[2] Without commenting on the correctness of this theory, we think that the court was entitled to make a finding concerning the welfare of the child and to modify the California judgment without finding that there had been a change in circumstances, the child being presently domiciled here. At the time the child was brought back to Washington by the respondent, she was legally entitled to his custody under the Nevada decree, the California juvenile authority having relinquished jurisdiction over him previously. The domicile of the child follows that of the parent having legal custody, provided the removal of the child is not prohibited in the decree awarding custody. Sanges v. Sanges, 44 Wn.2d 35, 265 P.2d 278 (1953).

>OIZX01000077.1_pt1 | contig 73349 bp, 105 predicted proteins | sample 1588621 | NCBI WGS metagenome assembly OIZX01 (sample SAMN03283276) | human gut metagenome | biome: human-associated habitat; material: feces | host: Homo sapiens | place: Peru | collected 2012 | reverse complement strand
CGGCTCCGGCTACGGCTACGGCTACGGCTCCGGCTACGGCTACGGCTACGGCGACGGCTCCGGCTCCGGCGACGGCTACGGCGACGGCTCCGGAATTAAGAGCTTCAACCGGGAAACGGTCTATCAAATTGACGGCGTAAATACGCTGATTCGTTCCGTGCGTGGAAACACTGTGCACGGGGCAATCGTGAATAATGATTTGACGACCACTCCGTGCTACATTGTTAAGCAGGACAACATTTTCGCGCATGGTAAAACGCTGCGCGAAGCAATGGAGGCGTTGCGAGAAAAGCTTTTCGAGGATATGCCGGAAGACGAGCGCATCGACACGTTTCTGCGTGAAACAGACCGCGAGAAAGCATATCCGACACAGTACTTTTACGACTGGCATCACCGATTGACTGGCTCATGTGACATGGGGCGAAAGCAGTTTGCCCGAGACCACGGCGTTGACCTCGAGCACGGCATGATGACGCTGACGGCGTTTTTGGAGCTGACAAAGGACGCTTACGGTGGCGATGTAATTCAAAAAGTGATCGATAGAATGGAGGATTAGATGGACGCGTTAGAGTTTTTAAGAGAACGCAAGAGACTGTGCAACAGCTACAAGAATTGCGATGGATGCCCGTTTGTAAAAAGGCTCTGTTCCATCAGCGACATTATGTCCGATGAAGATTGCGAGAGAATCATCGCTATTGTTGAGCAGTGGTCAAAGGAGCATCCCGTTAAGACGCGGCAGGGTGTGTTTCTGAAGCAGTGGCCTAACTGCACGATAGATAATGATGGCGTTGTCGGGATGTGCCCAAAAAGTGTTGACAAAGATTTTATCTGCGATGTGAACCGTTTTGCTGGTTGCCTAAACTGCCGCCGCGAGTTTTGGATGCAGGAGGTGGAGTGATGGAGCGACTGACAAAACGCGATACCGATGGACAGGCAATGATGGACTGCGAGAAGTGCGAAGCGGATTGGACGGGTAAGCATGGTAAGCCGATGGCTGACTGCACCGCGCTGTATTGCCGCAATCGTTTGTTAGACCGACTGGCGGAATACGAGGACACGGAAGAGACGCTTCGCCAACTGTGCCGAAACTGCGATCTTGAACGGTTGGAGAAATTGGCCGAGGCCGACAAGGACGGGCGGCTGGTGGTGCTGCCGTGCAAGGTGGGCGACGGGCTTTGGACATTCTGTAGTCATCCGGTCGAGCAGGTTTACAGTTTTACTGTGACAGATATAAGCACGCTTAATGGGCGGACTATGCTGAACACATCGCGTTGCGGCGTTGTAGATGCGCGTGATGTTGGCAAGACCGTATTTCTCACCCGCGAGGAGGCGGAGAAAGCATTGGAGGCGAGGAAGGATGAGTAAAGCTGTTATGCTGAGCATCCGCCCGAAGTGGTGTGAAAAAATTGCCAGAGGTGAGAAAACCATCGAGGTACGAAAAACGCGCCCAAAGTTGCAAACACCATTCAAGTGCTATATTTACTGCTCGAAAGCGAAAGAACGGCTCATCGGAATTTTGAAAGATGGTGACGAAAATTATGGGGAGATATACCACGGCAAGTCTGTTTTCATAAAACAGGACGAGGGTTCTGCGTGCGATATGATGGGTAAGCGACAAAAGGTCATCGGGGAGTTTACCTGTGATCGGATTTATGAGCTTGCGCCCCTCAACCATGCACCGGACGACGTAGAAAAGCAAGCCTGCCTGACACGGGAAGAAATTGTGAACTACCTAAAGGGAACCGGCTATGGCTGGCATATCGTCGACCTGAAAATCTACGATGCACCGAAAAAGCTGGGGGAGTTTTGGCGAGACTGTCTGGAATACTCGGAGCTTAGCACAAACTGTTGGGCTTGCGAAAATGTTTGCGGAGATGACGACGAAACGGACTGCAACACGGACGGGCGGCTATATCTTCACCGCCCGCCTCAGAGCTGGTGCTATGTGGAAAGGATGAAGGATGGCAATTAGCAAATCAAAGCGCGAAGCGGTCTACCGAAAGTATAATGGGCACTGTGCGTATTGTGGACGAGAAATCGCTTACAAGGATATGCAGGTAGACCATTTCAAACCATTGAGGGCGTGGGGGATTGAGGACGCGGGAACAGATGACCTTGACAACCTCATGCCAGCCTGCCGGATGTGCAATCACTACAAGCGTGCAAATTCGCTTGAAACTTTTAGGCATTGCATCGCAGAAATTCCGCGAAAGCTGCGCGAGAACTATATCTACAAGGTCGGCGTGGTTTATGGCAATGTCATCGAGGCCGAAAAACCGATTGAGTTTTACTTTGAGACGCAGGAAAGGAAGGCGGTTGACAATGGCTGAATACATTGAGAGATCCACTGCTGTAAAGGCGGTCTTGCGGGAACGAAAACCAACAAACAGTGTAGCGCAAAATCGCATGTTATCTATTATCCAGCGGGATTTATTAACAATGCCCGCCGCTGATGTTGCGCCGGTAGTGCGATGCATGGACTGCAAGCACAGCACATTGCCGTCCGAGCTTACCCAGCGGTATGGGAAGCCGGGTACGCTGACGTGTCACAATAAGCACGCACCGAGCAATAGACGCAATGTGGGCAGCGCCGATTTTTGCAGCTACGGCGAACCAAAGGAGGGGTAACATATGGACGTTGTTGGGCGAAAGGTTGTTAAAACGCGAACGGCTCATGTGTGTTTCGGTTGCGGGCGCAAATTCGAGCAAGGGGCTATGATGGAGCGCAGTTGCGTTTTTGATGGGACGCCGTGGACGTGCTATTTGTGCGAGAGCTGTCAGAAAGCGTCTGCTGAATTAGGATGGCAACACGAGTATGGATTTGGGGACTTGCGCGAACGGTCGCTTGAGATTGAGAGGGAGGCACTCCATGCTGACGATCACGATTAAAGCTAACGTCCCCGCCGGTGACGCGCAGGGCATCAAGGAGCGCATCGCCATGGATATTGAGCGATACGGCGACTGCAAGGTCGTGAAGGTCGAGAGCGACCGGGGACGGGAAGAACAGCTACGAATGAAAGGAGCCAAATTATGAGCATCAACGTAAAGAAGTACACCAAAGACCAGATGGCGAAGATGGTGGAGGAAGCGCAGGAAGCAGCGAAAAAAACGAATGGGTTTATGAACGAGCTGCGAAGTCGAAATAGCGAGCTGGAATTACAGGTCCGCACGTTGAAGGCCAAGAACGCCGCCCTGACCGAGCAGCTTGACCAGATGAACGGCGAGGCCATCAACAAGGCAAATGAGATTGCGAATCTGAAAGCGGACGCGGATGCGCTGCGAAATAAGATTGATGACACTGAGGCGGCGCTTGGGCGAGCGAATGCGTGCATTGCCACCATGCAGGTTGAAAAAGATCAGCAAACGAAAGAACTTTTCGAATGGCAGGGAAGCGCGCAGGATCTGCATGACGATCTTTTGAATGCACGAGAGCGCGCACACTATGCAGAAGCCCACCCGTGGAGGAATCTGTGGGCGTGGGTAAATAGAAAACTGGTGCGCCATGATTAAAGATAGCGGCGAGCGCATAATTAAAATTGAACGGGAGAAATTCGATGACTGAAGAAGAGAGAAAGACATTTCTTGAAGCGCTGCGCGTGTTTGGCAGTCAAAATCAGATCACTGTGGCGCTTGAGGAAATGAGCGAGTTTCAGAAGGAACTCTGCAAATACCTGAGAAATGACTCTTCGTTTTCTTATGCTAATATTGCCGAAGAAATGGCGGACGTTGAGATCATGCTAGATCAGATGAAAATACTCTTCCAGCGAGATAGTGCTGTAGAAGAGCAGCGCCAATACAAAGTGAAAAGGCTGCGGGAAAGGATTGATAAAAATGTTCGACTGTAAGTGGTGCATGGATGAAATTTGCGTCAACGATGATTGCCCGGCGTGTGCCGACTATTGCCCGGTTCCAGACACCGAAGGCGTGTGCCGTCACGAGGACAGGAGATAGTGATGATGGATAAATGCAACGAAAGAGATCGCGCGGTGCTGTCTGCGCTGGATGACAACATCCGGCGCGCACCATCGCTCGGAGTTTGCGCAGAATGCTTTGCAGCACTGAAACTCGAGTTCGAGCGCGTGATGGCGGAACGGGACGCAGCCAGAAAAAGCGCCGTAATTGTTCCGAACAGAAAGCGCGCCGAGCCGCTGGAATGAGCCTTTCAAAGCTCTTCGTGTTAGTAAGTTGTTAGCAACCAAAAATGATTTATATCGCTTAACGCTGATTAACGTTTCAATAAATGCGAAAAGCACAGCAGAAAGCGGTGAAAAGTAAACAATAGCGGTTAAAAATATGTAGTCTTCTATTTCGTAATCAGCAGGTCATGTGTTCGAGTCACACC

It is true that in State ex rel. Marthens v. Superior Court, supra, we said that a change of circumstances must be shown before a modification of a custody decree can be ordered. However, that case involved a foreign decree which was entered after a full hearing. It was not a default decree such as the appellant relies upon in this case. Therefore, we were not called upon to pass upon the question whether a modification could be ordered without a showing of changed circumstances where the prior decree was based, not upon the evidence but upon the mere allegations of the moving party's petition.